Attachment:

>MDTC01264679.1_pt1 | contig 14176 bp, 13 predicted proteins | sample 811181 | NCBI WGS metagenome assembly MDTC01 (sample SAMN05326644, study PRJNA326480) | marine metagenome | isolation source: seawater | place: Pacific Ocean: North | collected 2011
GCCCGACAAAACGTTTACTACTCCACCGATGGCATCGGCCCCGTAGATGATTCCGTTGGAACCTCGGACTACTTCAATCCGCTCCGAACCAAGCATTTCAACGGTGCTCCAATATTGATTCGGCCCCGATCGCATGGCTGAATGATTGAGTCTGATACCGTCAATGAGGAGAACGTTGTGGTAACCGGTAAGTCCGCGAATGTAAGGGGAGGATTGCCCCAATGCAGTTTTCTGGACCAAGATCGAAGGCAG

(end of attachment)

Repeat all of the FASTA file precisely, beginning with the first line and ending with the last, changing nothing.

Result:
>MDTC01264679.1_pt1 | contig 14176 bp, 13 predicted proteins | sample 811181 | NCBI WGS metagenome assembly MDTC01 (sample SAMN05326644, study PRJNA326480) | marine metagenome | isolation source: seawater | place: Pacific Ocean: North | collected 2011
GCCCGACAAAACGTTTACTACTCCACCGATGGCATCGGCCCCGTAGATGATTCCGTTGGAACCTCGGACTACTTCAATCCGCTCCGAACCAAGCATTTCAACGGTGCTCCAATATTGATTCGGCCCCGATCGCATGGCTGAATGATTGAGTCTGATACCGTCAATGAGGAGAACGTTGTGGTAACCGGTAAGTCCGCGAATGTAAGGGGAGGATTGCCCCAATGCAGTTTTCTGGACCAAGATCGAAGGCAG